(This is one of a set of notes from my work coaching founders, CEOs and technical leaders in the tech industry. Originally published in the “Leadership, Management and Being Human” newsletter)
The issue that came up in the coaching session was: when to stop meeting and write some code? My client, a senior software engineer, knew in his bones that more meetings wouldn’t move the project forward, but a week of him coding a prototype would. But how to communicate that without appearing to just arrogantly blow off the team?
“Code Wins Arguments” has been around for a while. This is from the Facebook S1 filing:
“Instead of debating for days whether a new idea is possible or what the best way to build something is, hackers would rather just prototype something and see what works”.
Classic! “Hackers would rather…”. Of course they would! No more stupid meetings, we’re just going to build it and you guys can sort it out later! Cool! The implied context is an argument and the outcome is a win – which means a defeat for somebody.
So I’ve been bouncing along using my iPhone, iPad and Macs for years, and, like the proverbial frog in boiling water, have been putting up with stuff. I won’t bore you with a list of irritations — we all have them (*oh, OK, I’ll put one at the bottom of the post). I had workarounds. I rebooted regularly. And then on Monday I read Jean-Louis Gassee and found myself nodding in recognition — quality problems! bad design choices! — and the water suddenly seemed pretty frickin’ hot:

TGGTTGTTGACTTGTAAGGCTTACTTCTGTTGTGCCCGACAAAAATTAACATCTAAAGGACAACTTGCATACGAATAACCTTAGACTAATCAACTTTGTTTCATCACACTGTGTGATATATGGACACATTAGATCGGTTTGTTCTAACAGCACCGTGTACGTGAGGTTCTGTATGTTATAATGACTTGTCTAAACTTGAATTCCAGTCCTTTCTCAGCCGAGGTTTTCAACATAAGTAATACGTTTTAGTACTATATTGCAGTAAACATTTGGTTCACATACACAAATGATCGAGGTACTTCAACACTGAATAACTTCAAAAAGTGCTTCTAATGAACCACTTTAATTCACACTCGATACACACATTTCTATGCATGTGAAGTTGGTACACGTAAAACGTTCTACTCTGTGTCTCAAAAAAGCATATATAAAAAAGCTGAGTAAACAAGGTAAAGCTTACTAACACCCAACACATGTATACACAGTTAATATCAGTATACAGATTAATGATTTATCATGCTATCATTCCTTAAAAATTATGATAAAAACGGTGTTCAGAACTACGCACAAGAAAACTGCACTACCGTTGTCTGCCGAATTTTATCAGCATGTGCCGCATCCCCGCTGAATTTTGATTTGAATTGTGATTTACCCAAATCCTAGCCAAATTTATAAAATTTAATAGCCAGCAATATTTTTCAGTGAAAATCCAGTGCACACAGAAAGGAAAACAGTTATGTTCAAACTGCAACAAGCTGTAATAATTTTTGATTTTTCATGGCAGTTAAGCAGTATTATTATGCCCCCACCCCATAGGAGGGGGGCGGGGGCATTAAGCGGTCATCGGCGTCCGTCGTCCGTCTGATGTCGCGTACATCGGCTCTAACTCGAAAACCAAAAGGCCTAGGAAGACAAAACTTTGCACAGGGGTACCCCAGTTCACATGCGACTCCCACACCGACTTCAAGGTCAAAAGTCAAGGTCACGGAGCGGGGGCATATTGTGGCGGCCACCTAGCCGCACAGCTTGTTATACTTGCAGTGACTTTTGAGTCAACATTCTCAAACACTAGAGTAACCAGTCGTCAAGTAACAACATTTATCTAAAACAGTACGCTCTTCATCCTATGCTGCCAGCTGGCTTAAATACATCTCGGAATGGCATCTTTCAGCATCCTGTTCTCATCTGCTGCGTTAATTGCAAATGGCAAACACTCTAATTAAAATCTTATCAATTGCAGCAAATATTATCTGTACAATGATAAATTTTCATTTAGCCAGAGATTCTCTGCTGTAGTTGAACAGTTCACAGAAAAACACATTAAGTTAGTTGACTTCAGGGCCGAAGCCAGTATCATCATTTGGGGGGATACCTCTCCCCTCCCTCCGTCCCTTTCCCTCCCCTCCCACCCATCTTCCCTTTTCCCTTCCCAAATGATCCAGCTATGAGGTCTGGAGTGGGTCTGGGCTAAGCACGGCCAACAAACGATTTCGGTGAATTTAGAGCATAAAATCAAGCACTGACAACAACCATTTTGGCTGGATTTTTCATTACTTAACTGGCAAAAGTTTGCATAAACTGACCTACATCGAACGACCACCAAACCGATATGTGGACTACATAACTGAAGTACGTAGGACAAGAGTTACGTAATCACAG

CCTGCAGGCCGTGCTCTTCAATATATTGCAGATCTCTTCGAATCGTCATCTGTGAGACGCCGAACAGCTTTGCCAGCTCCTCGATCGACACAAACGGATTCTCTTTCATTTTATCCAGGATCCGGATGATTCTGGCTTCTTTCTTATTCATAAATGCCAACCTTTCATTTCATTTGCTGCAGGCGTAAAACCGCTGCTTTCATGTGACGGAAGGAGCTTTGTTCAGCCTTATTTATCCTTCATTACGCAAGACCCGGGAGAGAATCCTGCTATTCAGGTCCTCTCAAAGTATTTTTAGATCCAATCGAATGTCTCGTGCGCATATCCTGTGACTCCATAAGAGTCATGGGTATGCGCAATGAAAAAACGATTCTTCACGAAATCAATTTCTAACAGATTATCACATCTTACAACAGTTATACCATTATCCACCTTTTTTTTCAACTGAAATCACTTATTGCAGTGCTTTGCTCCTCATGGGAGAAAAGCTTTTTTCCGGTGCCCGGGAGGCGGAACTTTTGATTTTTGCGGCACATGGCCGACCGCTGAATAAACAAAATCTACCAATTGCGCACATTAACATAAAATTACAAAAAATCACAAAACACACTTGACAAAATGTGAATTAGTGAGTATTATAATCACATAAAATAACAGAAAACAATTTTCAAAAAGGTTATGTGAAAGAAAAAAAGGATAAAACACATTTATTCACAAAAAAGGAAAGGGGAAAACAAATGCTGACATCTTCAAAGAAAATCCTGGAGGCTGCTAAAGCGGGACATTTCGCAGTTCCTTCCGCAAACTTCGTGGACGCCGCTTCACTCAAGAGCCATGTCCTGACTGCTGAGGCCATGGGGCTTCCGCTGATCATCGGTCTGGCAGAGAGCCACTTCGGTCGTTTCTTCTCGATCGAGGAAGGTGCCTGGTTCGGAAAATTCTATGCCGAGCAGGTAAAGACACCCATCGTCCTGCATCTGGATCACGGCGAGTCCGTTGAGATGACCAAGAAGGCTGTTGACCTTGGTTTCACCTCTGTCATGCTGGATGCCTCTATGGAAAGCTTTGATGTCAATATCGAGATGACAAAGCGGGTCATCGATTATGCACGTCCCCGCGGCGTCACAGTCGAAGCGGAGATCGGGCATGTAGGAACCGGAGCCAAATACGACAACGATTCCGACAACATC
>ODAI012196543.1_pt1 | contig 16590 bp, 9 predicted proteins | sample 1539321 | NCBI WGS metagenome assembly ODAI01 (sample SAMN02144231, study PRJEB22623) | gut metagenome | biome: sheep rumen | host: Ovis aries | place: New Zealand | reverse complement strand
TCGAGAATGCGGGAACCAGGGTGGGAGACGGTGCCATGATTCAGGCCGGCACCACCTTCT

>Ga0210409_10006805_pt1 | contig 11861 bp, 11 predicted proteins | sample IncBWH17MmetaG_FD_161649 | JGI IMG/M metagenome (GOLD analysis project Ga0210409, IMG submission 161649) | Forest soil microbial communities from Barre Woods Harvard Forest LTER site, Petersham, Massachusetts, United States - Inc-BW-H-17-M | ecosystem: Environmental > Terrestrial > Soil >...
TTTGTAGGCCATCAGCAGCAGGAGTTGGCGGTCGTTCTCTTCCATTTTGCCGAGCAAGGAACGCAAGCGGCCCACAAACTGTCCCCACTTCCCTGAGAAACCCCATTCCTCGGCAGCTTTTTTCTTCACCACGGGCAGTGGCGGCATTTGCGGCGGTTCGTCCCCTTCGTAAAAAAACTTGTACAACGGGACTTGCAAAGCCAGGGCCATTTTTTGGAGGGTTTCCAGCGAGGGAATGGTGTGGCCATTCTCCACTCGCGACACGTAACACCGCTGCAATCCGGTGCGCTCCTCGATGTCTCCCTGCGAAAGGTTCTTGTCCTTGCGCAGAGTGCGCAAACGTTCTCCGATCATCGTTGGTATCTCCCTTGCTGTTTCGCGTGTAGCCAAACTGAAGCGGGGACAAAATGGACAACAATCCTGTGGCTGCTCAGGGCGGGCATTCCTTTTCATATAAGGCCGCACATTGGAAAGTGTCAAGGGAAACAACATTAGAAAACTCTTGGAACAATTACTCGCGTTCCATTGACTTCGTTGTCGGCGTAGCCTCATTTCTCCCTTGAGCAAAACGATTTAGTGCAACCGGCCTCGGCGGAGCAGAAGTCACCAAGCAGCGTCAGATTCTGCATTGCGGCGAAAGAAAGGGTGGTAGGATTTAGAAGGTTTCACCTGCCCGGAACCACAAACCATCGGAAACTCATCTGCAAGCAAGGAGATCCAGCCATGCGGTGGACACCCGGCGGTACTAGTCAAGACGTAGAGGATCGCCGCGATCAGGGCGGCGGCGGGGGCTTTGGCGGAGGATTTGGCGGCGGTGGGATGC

I’ve gotten a bad feeling about Apple’s software quality management. “It Just Works”, the company’s pleasant-sounding motto, became an easy target, giving rise to jibes of “it just needs more work”
It turns out his awakening was triggered by Marco Arment’s post which in turn started a general pile on (he later posted that he regretted his original — but the train was many miles away by that time, and gathering speed).
I have tremendous admiration for what Apple has achieved in the past fifteen years. The tech world has never seen anything like it, and may not for a while. Heck, the business world has never seen anything like it. So rather than putting our own boot in , let’s look at how this can happen, even in a very highly functioning company like Apple, and maybe learn some things about how we can avoid a Quality WTF of our own.
Establish in the Culture that Quality Matters
Easy to say. In fact, almost everybody says it. Executives love to say it (I’ve done it myself). Doing it takes work, and a real prioritization of effort at multiple levels of the organization. Here are some suggestions: